Why Earning Income from Shares Has Taken on Extra Significance

By Anton Tagliaferro | More Articles by Anton Tagliaferro

Looking back over 35 years of investing, I never thought that I would ever see the day in Australia where interest rates are as low as they are today.

Ninety-day bank bills are currently yielding 0.1%, with 180-day bills not much better at 0.13%. The yields on Australian Government bonds are also at record lows, with the three-year government bond currently yielding around 0.2%.

With interest rates this low in Australia, the challenges that have been confronting investors in other parts of the world, like Europe, since 2010 have now landed on our doorstep. The days when a retiree could earn four, five or six percent on an Australian term deposit are long gone.

Interest rates set the benchmark by which all assets, including shares, are priced. Keeping them too low for too long can contribute to asset bubbles, as ultra-low interest rates also encourage excessive speculation and risk-taking. At its most extreme, this can also create potential ‘systemic risks’, as we saw during the Global Financial Crisis.

So what is an Australian investor who has planned all their life to live off the income from their savings supposed to do, particularly when there is little prospect of interest rates and term deposit yields rising in the next few years? This is a very difficult question to answer, as we are living in unprecedented times. In many ways despite interest rates being so low, it is tempting for investors to keep a significant portion of their savings in cash, given the uncertainties and the dire predictions from certain commentators and in the media.

The truth is that no-one has the answers to this dilemma. What I do know from my 35 years in investment markets is that a diversified portfolio of quality industrial shares, able to pay reliable and consistent dividends, is still likely to provide the best long-term outcome for the majority of investors, including a reliable source of income.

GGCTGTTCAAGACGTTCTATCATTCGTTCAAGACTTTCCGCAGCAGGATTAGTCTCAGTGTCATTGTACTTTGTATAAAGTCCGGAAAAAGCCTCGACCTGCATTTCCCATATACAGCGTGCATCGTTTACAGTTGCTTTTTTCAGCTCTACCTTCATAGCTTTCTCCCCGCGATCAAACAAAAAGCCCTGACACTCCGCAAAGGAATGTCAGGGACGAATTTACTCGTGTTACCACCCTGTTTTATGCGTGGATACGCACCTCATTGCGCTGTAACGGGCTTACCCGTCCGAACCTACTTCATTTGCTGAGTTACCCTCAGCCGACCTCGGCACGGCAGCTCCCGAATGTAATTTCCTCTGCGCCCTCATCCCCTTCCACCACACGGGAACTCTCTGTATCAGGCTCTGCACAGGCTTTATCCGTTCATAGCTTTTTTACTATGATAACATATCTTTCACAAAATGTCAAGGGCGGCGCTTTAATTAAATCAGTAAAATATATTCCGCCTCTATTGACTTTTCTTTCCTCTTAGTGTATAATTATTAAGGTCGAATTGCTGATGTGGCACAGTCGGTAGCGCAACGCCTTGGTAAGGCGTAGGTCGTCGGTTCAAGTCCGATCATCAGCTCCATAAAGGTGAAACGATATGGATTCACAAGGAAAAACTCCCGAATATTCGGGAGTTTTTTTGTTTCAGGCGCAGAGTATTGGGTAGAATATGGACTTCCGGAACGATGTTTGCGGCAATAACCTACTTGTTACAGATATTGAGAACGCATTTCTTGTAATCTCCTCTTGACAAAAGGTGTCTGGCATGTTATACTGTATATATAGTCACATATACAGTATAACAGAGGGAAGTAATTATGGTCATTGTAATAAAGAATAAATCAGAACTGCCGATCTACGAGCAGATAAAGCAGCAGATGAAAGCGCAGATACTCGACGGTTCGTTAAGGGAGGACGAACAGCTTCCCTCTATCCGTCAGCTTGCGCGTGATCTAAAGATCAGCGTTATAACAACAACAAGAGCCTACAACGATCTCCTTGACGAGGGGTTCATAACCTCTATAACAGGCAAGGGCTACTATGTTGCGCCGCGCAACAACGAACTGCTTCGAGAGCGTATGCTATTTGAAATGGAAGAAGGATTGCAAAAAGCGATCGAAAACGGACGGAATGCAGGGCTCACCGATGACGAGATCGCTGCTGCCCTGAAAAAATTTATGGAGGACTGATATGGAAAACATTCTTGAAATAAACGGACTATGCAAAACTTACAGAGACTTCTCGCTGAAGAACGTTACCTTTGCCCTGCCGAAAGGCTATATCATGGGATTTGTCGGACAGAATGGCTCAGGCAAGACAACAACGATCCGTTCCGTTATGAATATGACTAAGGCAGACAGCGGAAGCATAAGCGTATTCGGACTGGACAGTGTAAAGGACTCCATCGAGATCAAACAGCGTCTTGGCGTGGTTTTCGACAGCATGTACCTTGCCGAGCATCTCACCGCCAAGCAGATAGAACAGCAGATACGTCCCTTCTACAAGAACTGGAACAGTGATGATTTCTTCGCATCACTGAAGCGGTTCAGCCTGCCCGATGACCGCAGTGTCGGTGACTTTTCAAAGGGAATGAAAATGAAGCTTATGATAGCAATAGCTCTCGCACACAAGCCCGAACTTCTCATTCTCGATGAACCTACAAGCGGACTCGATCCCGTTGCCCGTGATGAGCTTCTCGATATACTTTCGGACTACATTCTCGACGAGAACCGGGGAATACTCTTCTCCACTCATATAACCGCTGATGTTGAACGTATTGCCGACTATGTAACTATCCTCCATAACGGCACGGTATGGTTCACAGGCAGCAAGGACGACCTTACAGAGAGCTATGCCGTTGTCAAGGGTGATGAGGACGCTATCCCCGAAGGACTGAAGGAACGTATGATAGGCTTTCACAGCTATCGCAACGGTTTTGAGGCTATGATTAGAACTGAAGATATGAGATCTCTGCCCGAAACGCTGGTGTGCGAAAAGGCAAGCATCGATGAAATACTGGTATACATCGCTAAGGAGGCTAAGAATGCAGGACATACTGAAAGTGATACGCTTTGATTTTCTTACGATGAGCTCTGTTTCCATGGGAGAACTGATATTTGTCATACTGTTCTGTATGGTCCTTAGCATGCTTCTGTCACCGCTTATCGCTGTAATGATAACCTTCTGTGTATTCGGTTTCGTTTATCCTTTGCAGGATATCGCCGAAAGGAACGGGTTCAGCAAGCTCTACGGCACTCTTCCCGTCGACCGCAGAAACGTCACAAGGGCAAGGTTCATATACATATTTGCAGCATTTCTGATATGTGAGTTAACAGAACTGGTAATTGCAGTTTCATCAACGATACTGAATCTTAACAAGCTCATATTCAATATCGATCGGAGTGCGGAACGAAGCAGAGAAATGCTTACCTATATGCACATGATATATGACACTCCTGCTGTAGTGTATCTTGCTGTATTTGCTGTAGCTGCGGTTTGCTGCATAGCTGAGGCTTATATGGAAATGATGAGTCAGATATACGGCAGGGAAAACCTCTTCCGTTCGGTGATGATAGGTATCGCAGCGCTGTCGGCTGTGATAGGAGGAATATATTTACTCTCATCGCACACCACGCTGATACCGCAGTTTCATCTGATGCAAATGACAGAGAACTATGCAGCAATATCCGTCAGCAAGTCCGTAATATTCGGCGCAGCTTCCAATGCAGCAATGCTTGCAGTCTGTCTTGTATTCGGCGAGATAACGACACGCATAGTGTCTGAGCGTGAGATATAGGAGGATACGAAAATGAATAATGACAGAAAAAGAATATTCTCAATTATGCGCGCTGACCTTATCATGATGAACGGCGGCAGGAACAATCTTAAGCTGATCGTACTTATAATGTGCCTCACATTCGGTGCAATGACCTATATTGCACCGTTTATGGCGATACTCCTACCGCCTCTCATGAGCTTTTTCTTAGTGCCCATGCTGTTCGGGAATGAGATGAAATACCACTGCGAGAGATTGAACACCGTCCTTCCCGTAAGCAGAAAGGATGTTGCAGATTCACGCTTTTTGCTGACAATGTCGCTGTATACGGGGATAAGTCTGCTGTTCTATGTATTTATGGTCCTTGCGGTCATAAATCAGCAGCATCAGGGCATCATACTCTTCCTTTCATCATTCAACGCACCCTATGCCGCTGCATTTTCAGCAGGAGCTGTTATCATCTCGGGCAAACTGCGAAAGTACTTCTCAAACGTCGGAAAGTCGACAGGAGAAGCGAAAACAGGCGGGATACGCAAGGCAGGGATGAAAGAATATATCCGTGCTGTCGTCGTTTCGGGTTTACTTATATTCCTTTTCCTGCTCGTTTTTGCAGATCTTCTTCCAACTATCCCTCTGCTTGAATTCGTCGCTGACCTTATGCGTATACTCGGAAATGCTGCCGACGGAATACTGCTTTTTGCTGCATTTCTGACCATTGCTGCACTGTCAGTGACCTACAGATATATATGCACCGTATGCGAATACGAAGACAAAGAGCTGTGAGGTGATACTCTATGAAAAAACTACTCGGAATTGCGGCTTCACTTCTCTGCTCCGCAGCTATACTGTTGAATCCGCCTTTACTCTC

The key question is what we mean by ‘quality’. At IML, we believe it means companies that have a sustainable competitive advantage, such as a strong franchise; recurring earnings underpinned by a strong balance sheet; and are run by competent and experienced management. What we do not like are companies which are heavily reliant on strength in the economic cycle to grow earnings, or speculative companies which are often loss-making, as investors bet on a ’hockey stick’-style surge in profitability in the future. Stocks that come to mind and which seemingly have many investors infatuated are ‘buy now pay later’ stocks, technology companies which trade at huge valuations despite little or no earnings, or cryptocurrencies – the parade of so-called investment ‘opportunities’ is endless.

While the environment going forward remains highly uncertain, we still strongly believe that a carefully selected portfolio of well-managed, established companies with real earnings can generate reliable and consistent dividends and long-term capital growth for investors. It remains crucial to always pick well-established companies, especially given the highly uncertain economic environment, as we want to own companies that are able to “live to fight another day“, almost irrespective of what the economy throws at them.

Thus at the moment we are accumulating more shares in Orica, a world leader in explosives with competitive advantage thanks to its scale, privileged plant location, and innovation pipeline. The company also has a strong balance sheet, a very capable management, and trades at a very attractive share price at current levels. Orica’s operations have remained largely unaffected by the shutdowns in most parts of the world, and the firm is set to benefit from sustained earnings growth from new products such as wireless blasting, and from cost-outs.